Lipsey, Jan Susina, and Max Ziff. Joel 
and Jan related some experiences from 
the International Conference and the 
group members discussed their links to 
Lewis Carroll. A fun time was had by 
all and an agreement was made to meet 
again. For those of you in areas that do 
not host LCSNA meetings, organizing 
a group of local enthusiasts is a good 
way to meet fellow Carrollians. If you 
would like to start such a group, please 
write to the secretary (address on back) 
and request a copy of the latest mailing 
list. You might also find new 
Carrollians by putting up notices at 
your local public library and book- 
store. Make sure you tell them about 
the LCSNA! 

British Society 
Offers Books 

The Lewis Carroll Society, London, 
recently published a list of books and 
other items available through their pub- 
lications unit. In addition to the Lewis 
Carroll Diaries (reviewed on page 3 of 
this AX) and copies of the LCSNA- 
published The Hunting of the Snark, 
illustrated by Jonathan Dixon (this of 
course also being available from the 
LCSNA), the catalog offers a variety 
of books, pamphlets, and postcards, 
mostly at very modest prices. Some of 

the items are published by 
the Society, and others are 
merely sold through their 
catalogue, but all are of in- 
terest to Carrollians. Where 
- else can you buy a book of 
Carroll Crosswords, a copy 
of the order of service for the 1982 
dedication of the Lewis Carroll Memo- 
rial in Westminster Abbey, a set of 
Brian Partridge postcards, a copy of 
the out-of-print Lewis Carroll Hand- 
book, or back issues of Jabberwocky, 
the always informative journal of the 
LCS? Most of the smaller booklets are 
in the £3-£5 range, with postcards sell- 
ing for 40p and a limited private press 
edition of The Gardener's Song selling 
for £25. For a copy of this catalog, 
write to LCS, c/o Sarah Stanfield, Little 
Folly, 105 The Street, Willesborough, 
Ashford, Kent, TN24 ONB. 

Did this Belong 
to Carroll? 

Reader and collector Sandor Burstein 
writes to enquire about labels on cer- 
tain items in his collection. "Items in 
my possession have printed labels 
which state, 'This was the property of 
LEWIS CARROLL.' I suspect that 
they were made for a dealer's sale in 

the 1 930s, but have no more data than 
that. Do any KL readers or collectors 
have similar labels in their collections 
or information about them?" Joseph 
Brabant also has such labels on items 
in his collection, as do Charlie Lovett 
and Stephanie Stoffel. The labels are 
made of paper and are quite small, but 
seem to have survived in good shape in 
many cases. From what sale did these 
labels originate? All the items this 
editor has seen with the labels seem to 
be legitimately from Carroll's estate, 
yet many items from his estate survive 
without such labels. Perhaps a census 
of items with labels would be useful in 
determining their origin. At the same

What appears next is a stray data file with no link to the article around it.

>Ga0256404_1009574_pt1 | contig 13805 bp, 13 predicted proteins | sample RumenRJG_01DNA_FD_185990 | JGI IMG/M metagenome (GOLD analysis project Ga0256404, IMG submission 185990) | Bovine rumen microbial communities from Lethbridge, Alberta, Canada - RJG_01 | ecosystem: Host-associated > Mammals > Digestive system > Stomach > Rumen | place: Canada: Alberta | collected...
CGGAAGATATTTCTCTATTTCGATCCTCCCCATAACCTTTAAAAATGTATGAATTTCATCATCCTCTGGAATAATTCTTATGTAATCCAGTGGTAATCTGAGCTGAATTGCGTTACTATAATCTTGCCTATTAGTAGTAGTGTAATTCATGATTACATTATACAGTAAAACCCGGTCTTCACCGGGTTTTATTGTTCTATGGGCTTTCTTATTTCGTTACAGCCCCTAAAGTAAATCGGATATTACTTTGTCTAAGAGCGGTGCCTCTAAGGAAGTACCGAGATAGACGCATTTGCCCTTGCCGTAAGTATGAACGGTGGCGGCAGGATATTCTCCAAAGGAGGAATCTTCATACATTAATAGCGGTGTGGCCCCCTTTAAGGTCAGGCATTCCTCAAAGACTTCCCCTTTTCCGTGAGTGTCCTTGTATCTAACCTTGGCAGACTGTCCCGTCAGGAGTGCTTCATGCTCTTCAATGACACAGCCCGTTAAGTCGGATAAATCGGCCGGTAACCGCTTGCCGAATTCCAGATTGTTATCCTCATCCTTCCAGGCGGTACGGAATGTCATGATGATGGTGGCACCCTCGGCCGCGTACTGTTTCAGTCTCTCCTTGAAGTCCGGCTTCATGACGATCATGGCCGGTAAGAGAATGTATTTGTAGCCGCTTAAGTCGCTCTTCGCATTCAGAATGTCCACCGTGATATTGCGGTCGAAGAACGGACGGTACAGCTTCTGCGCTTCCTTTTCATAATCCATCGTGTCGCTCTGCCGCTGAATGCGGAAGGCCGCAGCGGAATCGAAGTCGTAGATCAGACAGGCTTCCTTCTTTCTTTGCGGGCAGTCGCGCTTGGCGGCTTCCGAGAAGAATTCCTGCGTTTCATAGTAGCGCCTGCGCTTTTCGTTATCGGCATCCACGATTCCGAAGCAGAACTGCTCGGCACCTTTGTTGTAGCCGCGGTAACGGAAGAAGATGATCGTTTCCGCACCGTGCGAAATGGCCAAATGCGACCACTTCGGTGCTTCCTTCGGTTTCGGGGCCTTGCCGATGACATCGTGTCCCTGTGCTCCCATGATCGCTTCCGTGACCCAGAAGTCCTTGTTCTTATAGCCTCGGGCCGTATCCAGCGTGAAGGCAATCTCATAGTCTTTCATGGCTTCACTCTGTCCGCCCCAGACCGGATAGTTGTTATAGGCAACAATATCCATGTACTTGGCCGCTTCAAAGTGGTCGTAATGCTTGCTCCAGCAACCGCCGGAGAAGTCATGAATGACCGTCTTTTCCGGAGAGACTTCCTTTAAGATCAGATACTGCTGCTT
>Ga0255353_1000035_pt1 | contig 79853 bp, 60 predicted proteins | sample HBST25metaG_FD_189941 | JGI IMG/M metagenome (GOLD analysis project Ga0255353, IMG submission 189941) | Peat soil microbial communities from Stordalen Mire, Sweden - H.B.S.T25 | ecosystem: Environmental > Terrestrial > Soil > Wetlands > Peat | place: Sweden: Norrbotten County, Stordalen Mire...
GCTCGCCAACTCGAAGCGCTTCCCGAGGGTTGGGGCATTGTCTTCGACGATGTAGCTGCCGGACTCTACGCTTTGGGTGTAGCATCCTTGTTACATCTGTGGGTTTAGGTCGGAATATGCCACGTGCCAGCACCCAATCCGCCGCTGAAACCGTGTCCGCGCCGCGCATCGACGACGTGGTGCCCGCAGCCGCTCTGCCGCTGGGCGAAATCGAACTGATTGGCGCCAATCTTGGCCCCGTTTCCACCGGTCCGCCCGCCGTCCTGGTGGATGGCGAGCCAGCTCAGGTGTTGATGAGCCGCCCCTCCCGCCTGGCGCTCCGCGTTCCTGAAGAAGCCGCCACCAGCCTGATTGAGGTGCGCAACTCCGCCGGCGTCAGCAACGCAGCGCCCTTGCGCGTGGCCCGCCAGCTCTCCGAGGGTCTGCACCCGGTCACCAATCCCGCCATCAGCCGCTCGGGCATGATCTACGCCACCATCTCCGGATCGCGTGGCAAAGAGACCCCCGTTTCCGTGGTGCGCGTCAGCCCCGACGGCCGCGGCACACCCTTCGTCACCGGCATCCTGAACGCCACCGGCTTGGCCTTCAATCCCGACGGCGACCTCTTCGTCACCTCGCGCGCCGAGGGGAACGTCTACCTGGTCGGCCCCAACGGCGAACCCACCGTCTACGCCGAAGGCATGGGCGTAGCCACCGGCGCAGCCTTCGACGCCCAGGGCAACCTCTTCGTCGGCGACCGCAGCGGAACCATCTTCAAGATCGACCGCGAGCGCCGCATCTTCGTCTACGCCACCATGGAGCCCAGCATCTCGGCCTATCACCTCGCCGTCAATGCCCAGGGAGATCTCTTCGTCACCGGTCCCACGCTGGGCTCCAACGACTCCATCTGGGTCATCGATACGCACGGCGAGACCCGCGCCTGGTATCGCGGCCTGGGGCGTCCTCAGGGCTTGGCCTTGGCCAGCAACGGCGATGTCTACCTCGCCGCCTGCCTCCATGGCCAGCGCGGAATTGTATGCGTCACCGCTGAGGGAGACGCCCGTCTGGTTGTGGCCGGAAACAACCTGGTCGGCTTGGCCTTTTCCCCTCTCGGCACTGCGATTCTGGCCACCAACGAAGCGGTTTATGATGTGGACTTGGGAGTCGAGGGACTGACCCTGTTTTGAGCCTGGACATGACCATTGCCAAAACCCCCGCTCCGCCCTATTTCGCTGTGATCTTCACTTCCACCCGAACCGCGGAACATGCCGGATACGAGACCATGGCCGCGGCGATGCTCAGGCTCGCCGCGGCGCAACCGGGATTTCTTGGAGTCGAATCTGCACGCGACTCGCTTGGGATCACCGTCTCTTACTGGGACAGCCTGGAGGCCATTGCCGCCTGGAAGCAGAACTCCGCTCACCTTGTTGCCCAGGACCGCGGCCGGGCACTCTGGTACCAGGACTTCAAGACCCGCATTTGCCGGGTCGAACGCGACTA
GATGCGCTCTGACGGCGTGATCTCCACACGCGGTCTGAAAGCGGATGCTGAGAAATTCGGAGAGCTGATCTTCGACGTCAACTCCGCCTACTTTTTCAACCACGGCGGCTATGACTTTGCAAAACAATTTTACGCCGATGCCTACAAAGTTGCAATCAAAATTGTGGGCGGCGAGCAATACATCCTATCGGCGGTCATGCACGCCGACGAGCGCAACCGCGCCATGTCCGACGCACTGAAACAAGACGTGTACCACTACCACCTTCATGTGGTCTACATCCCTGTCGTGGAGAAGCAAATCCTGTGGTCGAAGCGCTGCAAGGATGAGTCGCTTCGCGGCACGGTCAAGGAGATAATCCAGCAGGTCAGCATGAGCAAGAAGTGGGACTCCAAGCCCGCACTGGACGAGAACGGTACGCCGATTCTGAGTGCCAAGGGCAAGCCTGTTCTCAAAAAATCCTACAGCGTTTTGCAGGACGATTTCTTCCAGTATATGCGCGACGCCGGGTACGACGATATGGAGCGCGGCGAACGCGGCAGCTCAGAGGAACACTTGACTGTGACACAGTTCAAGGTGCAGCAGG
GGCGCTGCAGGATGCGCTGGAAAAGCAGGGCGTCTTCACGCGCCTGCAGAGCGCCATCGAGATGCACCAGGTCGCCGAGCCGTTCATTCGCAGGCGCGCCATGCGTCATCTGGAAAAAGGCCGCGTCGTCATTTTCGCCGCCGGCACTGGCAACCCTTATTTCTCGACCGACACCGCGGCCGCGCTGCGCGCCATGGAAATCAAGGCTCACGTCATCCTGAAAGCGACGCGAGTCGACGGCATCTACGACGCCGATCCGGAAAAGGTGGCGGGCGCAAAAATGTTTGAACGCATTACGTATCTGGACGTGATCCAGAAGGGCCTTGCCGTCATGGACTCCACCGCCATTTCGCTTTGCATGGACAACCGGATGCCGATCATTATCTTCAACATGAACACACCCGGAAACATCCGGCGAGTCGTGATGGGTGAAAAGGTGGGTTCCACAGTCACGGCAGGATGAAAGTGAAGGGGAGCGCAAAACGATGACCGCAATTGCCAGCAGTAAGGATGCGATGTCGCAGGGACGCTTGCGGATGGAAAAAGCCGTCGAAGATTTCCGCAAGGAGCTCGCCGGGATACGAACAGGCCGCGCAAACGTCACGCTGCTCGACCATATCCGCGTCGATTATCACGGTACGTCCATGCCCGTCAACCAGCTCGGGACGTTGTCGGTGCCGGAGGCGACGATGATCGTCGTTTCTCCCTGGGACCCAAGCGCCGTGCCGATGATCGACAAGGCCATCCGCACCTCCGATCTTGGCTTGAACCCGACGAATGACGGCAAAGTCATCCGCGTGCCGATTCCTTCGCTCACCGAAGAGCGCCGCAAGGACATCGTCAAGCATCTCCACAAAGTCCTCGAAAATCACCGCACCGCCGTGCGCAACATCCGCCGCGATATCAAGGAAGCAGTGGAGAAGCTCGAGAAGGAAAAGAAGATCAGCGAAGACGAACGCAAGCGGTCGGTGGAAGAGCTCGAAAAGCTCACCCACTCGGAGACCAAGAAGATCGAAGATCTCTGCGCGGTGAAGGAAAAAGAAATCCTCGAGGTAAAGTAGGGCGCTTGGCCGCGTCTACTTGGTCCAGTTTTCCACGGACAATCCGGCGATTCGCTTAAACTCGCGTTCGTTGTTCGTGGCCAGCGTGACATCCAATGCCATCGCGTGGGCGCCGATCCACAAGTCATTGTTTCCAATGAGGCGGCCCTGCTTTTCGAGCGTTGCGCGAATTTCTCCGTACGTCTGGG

time, I would be interested in making a 
census of items which contain a Gothic 
lettered ink stamp reading "Charles L. 
Dodgson." This stamp has been iden- 
tified various places as having belonged 
to Carroll, and I possess at least one 
item in my collection which has both 
the stamp and the label. If you have 
any such items in your collection, why 
not send descriptions of them to this 
lame duck editor (Charlie Lovett, 1 07 1 4 
West 128th Court, Overland Park, KS, 
66213 or via e-mail at Charlie 103 
@aokcom) and we'll see if such a 
census helps solve the mystery of these 
items. Of course, if you already know 
the answers, you could always tell us 
that, too! 

Two volumes of The Com- dttjt t s~\ r^ jy A P ]— I ED'C 
plete Pamphlets of Lewis D 1 D L 1 w O \SJ\Y nCtVJ 

Carroll have now been com- ^^^^^^^^^^^^^^^^^^^^ 

pleted, but the series will ultimately contain five or six volumes — 
each filled with pamphlets previously available only in private 
collections or rare book libraries. When the project was begun in 
1985, Stan Marx tried to track down copies of all known pamphlets. 
Since that time, many other pamphlets have come to light, and some 
of these are included in the first two volumes. With the death of Stan 
and the retirement of his co-editor Edward Guiliano, new editors 
will be taking the reigns of the project, and they need your help. Are 
there pamphlets which have surfaced in the past decade that we do 
not know of? Please send us any information possible on separately 
published Lewis Carroll/Charles Dodgson items in your collection or that you 
know of elsewhere which are not listed in The Lewis Carroll Handbook or 
contained in the first two volumes of the series. For now you may send this 
information to Charlie Lovett, 10714 W. 128th Ct., Overland Park, KS, 
66213. Please help us be right when we use the word "Complete." 







trotx Our rar-fiomfi 

Friends of Stan Marx may wish to know 
that obituaries for him appeared in the 
July 1 7 edition of the New York Times,